Violent Behavior During Sleep [CME]
J Clin Psychiatry 1997;58(8):368-376
© Copyright 2014 Physicians Postgraduate Press, Inc.
Purchase This PDF for $40.00
If you are not a paid subscriber, you may purchase the PDF.
(You'll need the free Adobe Acrobat Reader.)
Receive immediate full-text access to JCP. You can subscribe to JCP online-only ($86) or print + online ($156 individual).
With your subscription, receive a free PDF collection of the NCDEU Festschrift articles. Hurry! This offer ends December 31, 2011.
If you are a paid subscriber to JCP and do not yet have a username and password, activate your subscription now.
As a paid subscriber who has activated your subscription, you have access to the HTML and PDF versions of this item.
Click here to login.
Did you forget your password?
Still can't log in? Contact the Circulation Department at 1-800-489-1001 x4 or send email
Background: Although the relative incidence of violent behavior during sleep (VBS) is presumed to be low, no epidemiologic data exist to evaluate the prevalence of the phenomenon or to begin to understand its precursors or subtypes. This study examined the frequency of violent or injurious behavior during sleep and associated psychiatric risk factors.
Method: A representative United Kingdom sample of 2078 men and 2894 women between the ages of 15 to 100 years (representing 79.6% of those contacted) participated in a telephone interview directed by the Sleep-EVAL expert system specially designed for conducting such diagnostic telephone surveys.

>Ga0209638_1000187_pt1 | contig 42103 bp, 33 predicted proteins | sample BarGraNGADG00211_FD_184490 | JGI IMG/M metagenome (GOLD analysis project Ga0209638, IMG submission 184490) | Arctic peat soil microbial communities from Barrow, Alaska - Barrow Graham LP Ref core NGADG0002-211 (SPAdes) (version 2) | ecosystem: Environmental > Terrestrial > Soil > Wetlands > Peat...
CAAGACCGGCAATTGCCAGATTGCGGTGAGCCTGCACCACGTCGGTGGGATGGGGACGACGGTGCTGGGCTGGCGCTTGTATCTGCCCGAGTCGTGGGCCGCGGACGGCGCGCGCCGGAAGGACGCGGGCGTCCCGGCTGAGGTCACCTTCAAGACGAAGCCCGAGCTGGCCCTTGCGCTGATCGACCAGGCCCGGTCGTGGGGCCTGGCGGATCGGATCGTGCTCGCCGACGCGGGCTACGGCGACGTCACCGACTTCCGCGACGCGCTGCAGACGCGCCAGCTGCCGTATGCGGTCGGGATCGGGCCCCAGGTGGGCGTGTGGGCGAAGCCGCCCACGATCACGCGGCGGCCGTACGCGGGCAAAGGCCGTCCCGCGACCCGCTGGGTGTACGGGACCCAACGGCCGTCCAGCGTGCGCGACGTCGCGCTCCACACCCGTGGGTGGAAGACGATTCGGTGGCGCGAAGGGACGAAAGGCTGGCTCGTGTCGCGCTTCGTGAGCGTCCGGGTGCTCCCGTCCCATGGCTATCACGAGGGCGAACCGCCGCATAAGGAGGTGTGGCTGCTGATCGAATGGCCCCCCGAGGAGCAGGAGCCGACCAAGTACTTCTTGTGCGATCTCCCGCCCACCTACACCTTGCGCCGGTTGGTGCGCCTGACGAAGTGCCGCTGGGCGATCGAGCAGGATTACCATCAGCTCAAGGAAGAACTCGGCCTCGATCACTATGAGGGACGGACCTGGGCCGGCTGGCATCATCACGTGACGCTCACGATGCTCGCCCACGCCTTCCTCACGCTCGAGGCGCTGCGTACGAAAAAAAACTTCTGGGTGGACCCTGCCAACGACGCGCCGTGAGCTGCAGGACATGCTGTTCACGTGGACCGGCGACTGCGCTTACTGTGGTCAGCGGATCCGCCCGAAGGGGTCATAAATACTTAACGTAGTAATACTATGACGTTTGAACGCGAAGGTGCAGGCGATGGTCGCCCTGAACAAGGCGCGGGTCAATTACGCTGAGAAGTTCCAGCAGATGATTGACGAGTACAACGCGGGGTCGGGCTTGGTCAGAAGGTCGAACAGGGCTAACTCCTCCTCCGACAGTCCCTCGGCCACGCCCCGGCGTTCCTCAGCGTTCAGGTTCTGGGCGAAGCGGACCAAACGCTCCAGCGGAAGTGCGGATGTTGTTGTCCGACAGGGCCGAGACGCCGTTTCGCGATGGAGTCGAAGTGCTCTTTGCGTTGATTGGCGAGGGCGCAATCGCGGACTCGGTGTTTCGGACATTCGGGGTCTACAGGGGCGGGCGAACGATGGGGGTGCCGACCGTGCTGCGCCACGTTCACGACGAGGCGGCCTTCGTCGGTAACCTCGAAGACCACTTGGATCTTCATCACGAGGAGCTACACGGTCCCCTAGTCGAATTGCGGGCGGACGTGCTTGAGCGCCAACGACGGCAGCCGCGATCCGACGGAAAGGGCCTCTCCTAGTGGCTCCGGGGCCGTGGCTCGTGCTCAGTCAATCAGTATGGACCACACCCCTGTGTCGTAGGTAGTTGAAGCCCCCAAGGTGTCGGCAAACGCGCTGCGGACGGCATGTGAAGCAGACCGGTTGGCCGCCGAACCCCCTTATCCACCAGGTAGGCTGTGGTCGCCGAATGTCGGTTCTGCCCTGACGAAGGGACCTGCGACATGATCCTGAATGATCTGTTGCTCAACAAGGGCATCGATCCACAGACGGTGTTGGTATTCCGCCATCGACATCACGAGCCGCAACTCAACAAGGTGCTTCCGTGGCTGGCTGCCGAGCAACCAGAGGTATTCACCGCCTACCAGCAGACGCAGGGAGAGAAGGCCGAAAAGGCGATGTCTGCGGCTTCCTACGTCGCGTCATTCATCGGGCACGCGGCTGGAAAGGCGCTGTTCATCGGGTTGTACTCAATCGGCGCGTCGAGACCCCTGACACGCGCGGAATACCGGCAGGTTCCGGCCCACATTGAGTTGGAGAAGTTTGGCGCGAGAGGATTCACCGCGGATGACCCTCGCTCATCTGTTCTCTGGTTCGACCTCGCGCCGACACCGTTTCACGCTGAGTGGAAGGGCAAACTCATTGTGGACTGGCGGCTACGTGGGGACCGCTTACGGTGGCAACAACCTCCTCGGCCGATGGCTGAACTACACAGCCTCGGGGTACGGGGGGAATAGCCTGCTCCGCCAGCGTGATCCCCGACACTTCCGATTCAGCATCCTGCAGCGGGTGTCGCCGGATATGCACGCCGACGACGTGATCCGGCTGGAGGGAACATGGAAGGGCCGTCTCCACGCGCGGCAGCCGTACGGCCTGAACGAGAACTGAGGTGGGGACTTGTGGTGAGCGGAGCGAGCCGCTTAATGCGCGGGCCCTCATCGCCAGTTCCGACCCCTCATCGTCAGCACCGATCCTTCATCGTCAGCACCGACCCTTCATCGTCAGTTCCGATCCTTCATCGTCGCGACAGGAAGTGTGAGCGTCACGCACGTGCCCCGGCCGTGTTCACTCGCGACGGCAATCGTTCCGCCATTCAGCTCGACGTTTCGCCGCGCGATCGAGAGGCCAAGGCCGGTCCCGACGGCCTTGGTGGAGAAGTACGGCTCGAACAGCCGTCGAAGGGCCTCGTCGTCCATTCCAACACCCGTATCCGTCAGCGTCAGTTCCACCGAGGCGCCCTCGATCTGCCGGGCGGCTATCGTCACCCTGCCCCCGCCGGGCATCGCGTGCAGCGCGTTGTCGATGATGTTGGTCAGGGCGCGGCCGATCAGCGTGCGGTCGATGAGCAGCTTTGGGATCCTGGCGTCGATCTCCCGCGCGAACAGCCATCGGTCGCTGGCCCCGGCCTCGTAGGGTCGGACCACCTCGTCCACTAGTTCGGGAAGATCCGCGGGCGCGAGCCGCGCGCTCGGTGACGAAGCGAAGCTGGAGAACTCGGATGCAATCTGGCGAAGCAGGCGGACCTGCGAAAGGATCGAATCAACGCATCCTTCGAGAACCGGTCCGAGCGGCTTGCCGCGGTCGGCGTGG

Results: Two percent (N=106) of respondents reported currently experiencing VBS. The VBS group experienced more night terrors and daytime sleepiness than the non-VBS group. Sleep talking, bruxism, and hypnic jerks were more frequent within the VBS than the other group, as were hypnagogic hallucinations (especially the experience of being attacked), the incidence of smoking, and caffeine and bedtime alcohol intake. The VBS group also reported current features of anxiety and mood disorders significantly more frequently and reported being hospitalized more often during the previous 12 months than the non-VBS group. Subjects with mood or anxiety disorders that co-occurred with other nocturnal symptoms had a higher risk of reporting VBS than all other subjects.
Conclusion: We have identified a number of sleep, mental disorder, and other general health factors that characterize those experiencing episodes of VBS. These findings suggest that specific factors, perhaps reflecting an interaction of lifestyle and hereditary contributions, may be responsible for the observed variability in this rare but potentially serious condition.